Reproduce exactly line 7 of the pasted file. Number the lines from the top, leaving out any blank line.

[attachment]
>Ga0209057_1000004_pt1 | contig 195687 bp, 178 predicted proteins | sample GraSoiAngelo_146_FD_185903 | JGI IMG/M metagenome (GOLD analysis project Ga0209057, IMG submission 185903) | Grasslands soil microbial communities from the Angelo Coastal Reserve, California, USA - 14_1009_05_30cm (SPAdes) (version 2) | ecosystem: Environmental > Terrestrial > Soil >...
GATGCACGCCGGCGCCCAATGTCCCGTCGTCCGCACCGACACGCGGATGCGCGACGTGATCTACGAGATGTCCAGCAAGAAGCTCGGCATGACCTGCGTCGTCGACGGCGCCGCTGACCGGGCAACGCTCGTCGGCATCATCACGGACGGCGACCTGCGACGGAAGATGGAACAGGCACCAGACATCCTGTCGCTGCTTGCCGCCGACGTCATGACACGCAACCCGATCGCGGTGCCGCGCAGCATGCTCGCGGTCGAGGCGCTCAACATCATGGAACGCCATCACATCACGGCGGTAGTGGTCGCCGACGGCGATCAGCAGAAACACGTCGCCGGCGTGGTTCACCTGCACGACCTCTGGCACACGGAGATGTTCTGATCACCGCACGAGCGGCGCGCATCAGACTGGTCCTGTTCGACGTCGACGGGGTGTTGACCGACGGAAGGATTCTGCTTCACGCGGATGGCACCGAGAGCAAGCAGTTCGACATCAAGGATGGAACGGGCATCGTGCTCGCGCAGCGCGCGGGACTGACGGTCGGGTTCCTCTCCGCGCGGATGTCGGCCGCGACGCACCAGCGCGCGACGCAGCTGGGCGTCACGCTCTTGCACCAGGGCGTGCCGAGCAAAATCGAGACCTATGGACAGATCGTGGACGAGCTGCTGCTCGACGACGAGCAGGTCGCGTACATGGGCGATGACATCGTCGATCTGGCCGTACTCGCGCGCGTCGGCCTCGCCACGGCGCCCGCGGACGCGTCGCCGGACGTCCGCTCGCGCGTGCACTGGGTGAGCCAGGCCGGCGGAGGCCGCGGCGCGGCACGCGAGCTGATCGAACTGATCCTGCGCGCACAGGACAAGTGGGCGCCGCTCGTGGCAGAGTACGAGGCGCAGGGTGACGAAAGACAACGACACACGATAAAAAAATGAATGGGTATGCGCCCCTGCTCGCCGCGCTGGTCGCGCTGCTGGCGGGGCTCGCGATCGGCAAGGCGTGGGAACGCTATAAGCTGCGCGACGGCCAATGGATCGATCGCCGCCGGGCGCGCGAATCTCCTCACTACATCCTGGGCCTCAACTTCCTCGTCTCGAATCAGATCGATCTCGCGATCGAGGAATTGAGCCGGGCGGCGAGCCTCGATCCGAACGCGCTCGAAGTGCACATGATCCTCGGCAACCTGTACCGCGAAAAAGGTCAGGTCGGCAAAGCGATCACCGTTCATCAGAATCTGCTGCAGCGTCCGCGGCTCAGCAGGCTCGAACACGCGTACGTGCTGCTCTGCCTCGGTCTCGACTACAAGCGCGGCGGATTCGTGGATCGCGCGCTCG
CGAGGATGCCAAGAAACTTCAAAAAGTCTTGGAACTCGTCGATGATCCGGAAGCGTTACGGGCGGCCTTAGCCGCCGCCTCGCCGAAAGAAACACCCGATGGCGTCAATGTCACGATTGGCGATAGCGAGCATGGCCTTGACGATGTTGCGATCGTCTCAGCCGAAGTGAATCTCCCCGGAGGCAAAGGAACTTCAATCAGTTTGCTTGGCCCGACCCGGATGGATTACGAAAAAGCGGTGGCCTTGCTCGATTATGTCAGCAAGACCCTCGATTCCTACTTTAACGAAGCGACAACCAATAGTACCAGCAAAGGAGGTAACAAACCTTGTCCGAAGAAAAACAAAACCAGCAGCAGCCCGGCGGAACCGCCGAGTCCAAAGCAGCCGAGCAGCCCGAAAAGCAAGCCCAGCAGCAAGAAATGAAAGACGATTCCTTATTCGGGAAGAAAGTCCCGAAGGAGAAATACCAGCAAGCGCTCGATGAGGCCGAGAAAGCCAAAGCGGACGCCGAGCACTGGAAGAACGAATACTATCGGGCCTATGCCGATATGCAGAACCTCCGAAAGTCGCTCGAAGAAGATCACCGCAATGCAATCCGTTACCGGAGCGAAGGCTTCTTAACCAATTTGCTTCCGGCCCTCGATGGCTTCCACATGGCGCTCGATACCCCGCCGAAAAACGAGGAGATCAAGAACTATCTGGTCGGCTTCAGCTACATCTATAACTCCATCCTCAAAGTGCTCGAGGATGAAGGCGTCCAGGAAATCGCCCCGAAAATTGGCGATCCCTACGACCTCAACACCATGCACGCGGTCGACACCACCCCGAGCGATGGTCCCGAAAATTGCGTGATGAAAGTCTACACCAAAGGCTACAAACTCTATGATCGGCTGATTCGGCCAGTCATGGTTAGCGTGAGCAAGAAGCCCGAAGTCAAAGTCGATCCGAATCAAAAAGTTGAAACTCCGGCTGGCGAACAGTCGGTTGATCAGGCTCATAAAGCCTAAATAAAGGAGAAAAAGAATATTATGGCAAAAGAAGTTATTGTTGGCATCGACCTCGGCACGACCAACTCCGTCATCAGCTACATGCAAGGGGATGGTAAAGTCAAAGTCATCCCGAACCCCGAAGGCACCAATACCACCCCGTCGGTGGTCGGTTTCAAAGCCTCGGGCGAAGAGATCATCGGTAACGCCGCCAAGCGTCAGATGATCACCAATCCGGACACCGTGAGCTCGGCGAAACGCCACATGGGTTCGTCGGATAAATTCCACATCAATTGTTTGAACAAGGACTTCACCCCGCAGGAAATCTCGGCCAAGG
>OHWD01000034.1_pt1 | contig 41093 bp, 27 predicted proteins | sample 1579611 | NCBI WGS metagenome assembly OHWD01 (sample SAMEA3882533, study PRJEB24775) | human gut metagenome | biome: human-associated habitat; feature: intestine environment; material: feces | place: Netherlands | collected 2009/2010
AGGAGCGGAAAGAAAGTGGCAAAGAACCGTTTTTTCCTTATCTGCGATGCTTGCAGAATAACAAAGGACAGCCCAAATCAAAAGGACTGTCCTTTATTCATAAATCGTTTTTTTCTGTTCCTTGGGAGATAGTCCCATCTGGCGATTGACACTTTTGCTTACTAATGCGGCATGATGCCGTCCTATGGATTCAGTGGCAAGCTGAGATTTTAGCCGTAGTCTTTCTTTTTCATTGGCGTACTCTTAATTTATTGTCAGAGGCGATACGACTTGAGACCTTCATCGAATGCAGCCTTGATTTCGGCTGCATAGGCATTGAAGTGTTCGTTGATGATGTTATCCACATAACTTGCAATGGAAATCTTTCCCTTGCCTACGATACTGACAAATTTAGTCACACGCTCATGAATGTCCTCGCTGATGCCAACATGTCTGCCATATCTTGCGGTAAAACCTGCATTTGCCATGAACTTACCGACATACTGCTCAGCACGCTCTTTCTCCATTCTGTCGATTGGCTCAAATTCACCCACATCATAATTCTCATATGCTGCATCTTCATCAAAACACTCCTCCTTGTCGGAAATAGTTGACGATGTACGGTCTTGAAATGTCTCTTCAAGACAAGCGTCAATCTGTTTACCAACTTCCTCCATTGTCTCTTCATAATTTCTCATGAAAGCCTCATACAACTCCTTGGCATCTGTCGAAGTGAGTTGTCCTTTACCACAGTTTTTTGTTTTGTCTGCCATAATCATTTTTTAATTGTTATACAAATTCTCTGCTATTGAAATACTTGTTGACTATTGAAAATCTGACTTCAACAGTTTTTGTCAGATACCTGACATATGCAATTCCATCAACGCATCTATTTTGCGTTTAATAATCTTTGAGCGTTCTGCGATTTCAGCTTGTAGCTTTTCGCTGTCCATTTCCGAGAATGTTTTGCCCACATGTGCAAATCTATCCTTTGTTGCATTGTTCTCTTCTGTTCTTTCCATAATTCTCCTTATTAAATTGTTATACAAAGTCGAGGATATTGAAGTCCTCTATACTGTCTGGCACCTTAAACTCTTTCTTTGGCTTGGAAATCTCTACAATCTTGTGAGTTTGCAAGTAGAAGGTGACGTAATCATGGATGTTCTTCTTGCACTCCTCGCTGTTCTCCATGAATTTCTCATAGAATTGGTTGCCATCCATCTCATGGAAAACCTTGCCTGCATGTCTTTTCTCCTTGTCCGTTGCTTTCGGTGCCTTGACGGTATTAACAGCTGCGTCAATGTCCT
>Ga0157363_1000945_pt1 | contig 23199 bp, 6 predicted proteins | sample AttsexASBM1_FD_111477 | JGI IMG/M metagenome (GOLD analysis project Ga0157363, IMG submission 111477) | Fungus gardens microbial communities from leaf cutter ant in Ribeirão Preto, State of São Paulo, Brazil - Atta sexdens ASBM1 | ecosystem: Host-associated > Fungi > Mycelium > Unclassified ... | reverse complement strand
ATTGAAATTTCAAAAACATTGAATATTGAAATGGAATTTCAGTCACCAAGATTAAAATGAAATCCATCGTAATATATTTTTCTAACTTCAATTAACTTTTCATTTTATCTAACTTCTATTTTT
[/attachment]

ATTGAAATTTCAAAAACATTGAATATTGAAATGGAATTTCAGTCACCAAGATTAAAATGAAATCCATCGTAATATATTTTTCTAACTTCAATTAACTTTTCATTTTATCTAACTTCTATTTTT